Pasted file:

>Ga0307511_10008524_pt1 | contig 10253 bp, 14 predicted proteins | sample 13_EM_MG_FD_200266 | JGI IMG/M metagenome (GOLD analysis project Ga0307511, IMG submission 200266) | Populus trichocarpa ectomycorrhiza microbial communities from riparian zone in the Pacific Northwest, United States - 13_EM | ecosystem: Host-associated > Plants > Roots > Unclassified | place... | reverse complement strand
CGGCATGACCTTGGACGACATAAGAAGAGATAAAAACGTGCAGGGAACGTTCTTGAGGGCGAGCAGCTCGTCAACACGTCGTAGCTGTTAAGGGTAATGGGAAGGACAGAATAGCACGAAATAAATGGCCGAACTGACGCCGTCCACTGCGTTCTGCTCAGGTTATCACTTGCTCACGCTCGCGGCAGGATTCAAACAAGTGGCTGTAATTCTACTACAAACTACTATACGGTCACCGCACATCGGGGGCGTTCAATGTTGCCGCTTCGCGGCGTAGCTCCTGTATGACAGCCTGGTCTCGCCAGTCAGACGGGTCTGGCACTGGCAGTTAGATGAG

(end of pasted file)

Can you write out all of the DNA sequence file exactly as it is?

>Ga0307511_10008524_pt1 | contig 10253 bp, 14 predicted proteins | sample 13_EM_MG_FD_200266 | JGI IMG/M metagenome (GOLD analysis project Ga0307511, IMG submission 200266) | Populus trichocarpa ectomycorrhiza microbial communities from riparian zone in the Pacific Northwest, United States - 13_EM | ecosystem: Host-associated > Plants > Roots > Unclassified | place... | reverse complement strand
CGGCATGACCTTGGACGACATAAGAAGAGATAAAAACGTGCAGGGAACGTTCTTGAGGGCGAGCAGCTCGTCAACACGTCGTAGCTGTTAAGGGTAATGGGAAGGACAGAATAGCACGAAATAAATGGCCGAACTGACGCCGTCCACTGCGTTCTGCTCAGGTTATCACTTGCTCACGCTCGCGGCAGGATTCAAACAAGTGGCTGTAATTCTACTACAAACTACTATACGGTCACCGCACATCGGGGGCGTTCAATGTTGCCGCTTCGCGGCGTAGCTCCTGTATGACAGCCTGGTCTCGCCAGTCAGACGGGTCTGGCACTGGCAGTTAGATGAG